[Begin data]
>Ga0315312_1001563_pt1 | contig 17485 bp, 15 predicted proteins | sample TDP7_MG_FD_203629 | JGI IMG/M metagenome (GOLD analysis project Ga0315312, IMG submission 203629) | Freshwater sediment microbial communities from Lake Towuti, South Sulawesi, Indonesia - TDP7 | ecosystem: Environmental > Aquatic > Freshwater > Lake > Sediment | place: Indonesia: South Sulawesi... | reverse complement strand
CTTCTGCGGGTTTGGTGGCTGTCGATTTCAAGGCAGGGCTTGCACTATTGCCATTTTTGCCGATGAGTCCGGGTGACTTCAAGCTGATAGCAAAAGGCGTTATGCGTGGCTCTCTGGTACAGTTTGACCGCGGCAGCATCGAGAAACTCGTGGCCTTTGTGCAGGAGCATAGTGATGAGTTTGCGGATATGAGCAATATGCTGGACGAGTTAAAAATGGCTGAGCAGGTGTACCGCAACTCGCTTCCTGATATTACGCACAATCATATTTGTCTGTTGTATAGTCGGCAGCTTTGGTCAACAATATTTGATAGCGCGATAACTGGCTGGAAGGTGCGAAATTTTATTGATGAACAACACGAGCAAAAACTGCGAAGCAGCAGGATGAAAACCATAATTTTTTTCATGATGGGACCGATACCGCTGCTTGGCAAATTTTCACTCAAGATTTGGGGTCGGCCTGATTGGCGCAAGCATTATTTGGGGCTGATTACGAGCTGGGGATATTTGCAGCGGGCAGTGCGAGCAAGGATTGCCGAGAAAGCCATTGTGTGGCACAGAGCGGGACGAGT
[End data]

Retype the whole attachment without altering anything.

>Ga0315312_1001563_pt1 | contig 17485 bp, 15 predicted proteins | sample TDP7_MG_FD_203629 | JGI IMG/M metagenome (GOLD analysis project Ga0315312, IMG submission 203629) | Freshwater sediment microbial communities from Lake Towuti, South Sulawesi, Indonesia - TDP7 | ecosystem: Environmental > Aquatic > Freshwater > Lake > Sediment | place: Indonesia: South Sulawesi... | reverse complement strand
CTTCTGCGGGTTTGGTGGCTGTCGATTTCAAGGCAGGGCTTGCACTATTGCCATTTTTGCCGATGAGTCCGGGTGACTTCAAGCTGATAGCAAAAGGCGTTATGCGTGGCTCTCTGGTACAGTTTGACCGCGGCAGCATCGAGAAACTCGTGGCCTTTGTGCAGGAGCATAGTGATGAGTTTGCGGATATGAGCAATATGCTGGACGAGTTAAAAATGGCTGAGCAGGTGTACCGCAACTCGCTTCCTGATATTACGCACAATCATATTTGTCTGTTGTATAGTCGGCAGCTTTGGTCAACAATATTTGATAGCGCGATAACTGGCTGGAAGGTGCGAAATTTTATTGATGAACAACACGAGCAAAAACTGCGAAGCAGCAGGATGAAAACCATAATTTTTTTCATGATGGGACCGATACCGCTGCTTGGCAAATTTTCACTCAAGATTTGGGGTCGGCCTGATTGGCGCAAGCATTATTTGGGGCTGATTACGAGCTGGGGATATTTGCAGCGGGCAGTGCGAGCAAGGATTGCCGAGAAAGCCATTGTGTGGCACAGAGCGGGACGAGT